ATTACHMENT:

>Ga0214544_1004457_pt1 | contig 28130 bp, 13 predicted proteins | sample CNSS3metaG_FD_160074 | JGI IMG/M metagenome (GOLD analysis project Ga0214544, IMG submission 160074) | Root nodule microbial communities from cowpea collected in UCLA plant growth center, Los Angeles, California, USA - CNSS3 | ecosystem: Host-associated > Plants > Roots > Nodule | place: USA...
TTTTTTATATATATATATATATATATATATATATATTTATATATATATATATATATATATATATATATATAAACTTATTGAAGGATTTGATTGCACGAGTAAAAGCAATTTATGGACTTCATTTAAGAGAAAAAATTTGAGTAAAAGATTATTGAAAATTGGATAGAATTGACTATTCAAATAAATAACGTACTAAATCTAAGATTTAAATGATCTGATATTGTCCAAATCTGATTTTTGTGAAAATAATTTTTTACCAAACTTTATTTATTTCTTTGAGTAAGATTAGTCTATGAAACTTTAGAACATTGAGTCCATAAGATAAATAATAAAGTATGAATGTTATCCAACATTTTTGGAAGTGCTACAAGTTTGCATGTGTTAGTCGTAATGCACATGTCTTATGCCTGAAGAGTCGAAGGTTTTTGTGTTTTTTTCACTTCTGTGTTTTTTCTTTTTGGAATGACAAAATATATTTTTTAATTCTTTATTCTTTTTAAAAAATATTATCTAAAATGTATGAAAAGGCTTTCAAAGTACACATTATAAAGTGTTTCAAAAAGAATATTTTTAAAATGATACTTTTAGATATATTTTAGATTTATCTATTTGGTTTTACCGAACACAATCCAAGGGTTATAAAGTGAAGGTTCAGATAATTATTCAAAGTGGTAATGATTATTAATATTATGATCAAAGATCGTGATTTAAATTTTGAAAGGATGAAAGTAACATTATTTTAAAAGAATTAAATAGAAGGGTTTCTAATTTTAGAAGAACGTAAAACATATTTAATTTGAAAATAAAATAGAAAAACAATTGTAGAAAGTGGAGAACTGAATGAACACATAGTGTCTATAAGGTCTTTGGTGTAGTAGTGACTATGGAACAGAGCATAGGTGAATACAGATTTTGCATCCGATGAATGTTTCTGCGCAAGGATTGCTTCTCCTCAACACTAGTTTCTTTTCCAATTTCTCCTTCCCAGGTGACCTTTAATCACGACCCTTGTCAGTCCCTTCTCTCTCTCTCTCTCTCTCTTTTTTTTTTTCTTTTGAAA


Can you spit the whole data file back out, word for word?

>Ga0214544_1004457_pt1 | contig 28130 bp, 13 predicted proteins | sample CNSS3metaG_FD_160074 | JGI IMG/M metagenome (GOLD analysis project Ga0214544, IMG submission 160074) | Root nodule microbial communities from cowpea collected in UCLA plant growth center, Los Angeles, California, USA - CNSS3 | ecosystem: Host-associated > Plants > Roots > Nodule | place: USA...
TTTTTTATATATATATATATATATATATATATATATTTATATATATATATATATATATATATATATATATAAACTTATTGAAGGATTTGATTGCACGAGTAAAAGCAATTTATGGACTTCATTTAAGAGAAAAAATTTGAGTAAAAGATTATTGAAAATTGGATAGAATTGACTATTCAAATAAATAACGTACTAAATCTAAGATTTAAATGATCTGATATTGTCCAAATCTGATTTTTGTGAAAATAATTTTTTACCAAACTTTATTTATTTCTTTGAGTAAGATTAGTCTATGAAACTTTAGAACATTGAGTCCATAAGATAAATAATAAAGTATGAATGTTATCCAACATTTTTGGAAGTGCTACAAGTTTGCATGTGTTAGTCGTAATGCACATGTCTTATGCCTGAAGAGTCGAAGGTTTTTGTGTTTTTTTCACTTCTGTGTTTTTTCTTTTTGGAATGACAAAATATATTTTTTAATTCTTTATTCTTTTTAAAAAATATTATCTAAAATGTATGAAAAGGCTTTCAAAGTACACATTATAAAGTGTTTCAAAAAGAATATTTTTAAAATGATACTTTTAGATATATTTTAGATTTATCTATTTGGTTTTACCGAACACAATCCAAGGGTTATAAAGTGAAGGTTCAGATAATTATTCAAAGTGGTAATGATTATTAATATTATGATCAAAGATCGTGATTTAAATTTTGAAAGGATGAAAGTAACATTATTTTAAAAGAATTAAATAGAAGGGTTTCTAATTTTAGAAGAACGTAAAACATATTTAATTTGAAAATAAAATAGAAAAACAATTGTAGAAAGTGGAGAACTGAATGAACACATAGTGTCTATAAGGTCTTTGGTGTAGTAGTGACTATGGAACAGAGCATAGGTGAATACAGATTTTGCATCCGATGAATGTTTCTGCGCAAGGATTGCTTCTCCTCAACACTAGTTTCTTTTCCAATTTCTCCTTCCCAGGTGACCTTTAATCACGACCCTTGTCAGTCCCTTCTCTCTCTCTCTCTCTCTCTTTTTTTTTTTCTTTTGAAA